KORUS Review Still Underway; White House No Longer Considering Withdrawal
September 14, 2017
The review of the Korean-US Free Trade Agreement (KORUS) continues apace but, according to the White House legislative affairs director, no modifications to the review schedule are expected in the short term. In July, the USTR, Robert Lighthizer, called a special session to discuss possible amendments to the five-year-old bilateral agreement.
As it had during the weeks leading into its pending NAFTA renegotiation talks, the administration has stated that completely terminating KORUS was a possibility should discussions fail. Shortly after the Trump administration held two cabinet meetings seriously considering withdrawal from the agreement – one in late August and another on September 1st -- business leaders, legislators, and agency officials protested the withdrawal, citing national security, geopolitical, and economic concerns. In a local South Dakota radio interview, National Cattleman’s Beef Association president Craig Uden criticized renegotiation of KORUS, praising its benefits for cattle farmers and calling for renewed focus on bilateral discussions with Japan. Legislators from both sides of the aisle rejected withdrawal as a failure to support a key political ally in Asia and a shirking of political leadership in Asia. Thomas Donahue, president and CEO of the U.S. Chamber of Commerce roundly condemned withdrawal:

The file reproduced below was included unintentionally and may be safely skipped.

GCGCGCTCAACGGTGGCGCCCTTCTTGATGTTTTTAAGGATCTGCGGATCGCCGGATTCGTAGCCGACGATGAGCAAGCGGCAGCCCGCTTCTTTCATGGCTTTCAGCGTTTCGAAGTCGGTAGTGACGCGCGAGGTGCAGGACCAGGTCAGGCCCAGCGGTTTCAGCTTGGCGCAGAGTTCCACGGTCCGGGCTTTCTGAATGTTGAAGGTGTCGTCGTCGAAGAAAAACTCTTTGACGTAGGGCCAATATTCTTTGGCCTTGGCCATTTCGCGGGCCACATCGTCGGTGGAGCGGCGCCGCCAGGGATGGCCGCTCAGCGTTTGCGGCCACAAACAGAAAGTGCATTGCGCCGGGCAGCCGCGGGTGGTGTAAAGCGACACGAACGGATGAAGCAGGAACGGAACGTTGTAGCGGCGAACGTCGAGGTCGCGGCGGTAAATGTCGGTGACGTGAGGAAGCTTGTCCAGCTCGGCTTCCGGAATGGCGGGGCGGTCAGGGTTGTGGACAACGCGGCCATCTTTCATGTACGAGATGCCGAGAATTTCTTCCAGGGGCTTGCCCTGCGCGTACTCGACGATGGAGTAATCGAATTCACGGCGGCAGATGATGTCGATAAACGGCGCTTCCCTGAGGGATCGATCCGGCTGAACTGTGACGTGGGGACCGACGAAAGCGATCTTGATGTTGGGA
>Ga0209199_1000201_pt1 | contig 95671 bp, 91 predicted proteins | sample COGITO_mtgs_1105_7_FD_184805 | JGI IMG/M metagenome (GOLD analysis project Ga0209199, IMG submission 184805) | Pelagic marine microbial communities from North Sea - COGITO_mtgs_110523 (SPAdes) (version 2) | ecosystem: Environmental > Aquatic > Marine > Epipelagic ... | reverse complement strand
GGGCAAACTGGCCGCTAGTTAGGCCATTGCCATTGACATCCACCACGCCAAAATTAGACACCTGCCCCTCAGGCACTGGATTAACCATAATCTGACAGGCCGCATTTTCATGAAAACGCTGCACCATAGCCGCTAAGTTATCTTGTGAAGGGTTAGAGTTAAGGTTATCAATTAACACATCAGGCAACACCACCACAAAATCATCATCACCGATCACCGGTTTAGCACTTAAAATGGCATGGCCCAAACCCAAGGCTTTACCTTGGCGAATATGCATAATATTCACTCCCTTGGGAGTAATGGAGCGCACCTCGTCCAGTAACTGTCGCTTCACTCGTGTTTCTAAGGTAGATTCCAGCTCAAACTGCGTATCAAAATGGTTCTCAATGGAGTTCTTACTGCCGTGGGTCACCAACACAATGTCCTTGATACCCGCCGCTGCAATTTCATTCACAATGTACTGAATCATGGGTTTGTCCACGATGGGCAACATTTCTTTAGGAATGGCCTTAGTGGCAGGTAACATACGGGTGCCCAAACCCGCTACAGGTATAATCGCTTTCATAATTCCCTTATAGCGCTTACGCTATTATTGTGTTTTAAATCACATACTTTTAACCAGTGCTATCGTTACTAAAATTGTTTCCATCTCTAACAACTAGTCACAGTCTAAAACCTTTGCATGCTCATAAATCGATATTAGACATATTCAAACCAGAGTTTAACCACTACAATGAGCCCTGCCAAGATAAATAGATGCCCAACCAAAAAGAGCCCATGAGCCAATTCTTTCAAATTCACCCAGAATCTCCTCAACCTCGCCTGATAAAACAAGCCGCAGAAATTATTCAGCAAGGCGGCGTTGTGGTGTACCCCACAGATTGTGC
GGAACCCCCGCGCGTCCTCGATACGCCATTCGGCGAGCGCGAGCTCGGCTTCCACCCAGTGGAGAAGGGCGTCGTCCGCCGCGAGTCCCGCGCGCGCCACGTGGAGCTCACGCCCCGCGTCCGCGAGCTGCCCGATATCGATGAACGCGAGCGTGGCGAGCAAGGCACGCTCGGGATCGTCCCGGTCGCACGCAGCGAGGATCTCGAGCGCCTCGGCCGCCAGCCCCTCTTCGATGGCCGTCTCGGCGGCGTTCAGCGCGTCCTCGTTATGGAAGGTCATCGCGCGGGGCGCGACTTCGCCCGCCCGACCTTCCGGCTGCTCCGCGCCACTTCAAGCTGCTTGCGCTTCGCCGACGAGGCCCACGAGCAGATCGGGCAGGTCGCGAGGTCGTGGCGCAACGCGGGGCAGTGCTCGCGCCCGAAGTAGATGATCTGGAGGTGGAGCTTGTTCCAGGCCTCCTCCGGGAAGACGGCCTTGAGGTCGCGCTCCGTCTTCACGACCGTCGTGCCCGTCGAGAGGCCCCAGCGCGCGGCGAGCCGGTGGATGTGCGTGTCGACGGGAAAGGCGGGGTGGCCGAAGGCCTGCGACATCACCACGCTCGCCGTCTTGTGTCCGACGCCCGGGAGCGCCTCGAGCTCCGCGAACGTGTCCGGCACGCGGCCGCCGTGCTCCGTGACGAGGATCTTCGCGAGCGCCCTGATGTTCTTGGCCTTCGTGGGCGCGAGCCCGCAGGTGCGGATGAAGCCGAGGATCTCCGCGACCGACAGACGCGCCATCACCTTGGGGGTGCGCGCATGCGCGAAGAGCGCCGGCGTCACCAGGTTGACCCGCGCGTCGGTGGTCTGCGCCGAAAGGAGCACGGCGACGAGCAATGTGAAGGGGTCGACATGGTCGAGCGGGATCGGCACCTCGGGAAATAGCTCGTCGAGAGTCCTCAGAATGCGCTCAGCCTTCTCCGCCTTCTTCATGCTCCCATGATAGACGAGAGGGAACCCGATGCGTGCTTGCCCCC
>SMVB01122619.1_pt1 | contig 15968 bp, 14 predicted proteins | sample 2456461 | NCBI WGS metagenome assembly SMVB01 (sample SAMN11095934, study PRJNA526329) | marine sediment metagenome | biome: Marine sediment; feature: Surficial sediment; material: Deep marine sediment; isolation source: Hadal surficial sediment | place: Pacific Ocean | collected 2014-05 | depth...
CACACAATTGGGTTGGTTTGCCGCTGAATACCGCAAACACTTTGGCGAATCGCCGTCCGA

“Ironically, states across mid-America that voted for the president would take the hit from withdrawal as their agricultural and manufactured goods exports fell in the wake of such a move. [Withdrawal from KORUS] would damage White House relations with allies in the business and agricultural communities and in Congress, greatly complicating other initiatives such as tax reform. And withdrawal would alienate one of our strongest international allies, jeopardizing national security at a time of crisis on the Korean peninsula.”
Withdrawal discussions met with the disapproval of Korean officials, too. South Korean Minister of Trade, Industry, and Energy, Paik Ungyu, urged caution, enjoining the U.S. to conduct a joint study of the FTA before entertaining notions of terminating it, and Cho Hyun, second vice foreign affairs minister, stated in a recent keynote address that the agreement was “very important” and that he was “very sanguine about its future.”
The administration seems to have retracted its threats to entirely abandon KORUS, for the time being. In a recent press conference in Mexico, Ambassador Lighthizer emphasized that the U.S. strongly preferred amending and updating the agreement over withdrawal.
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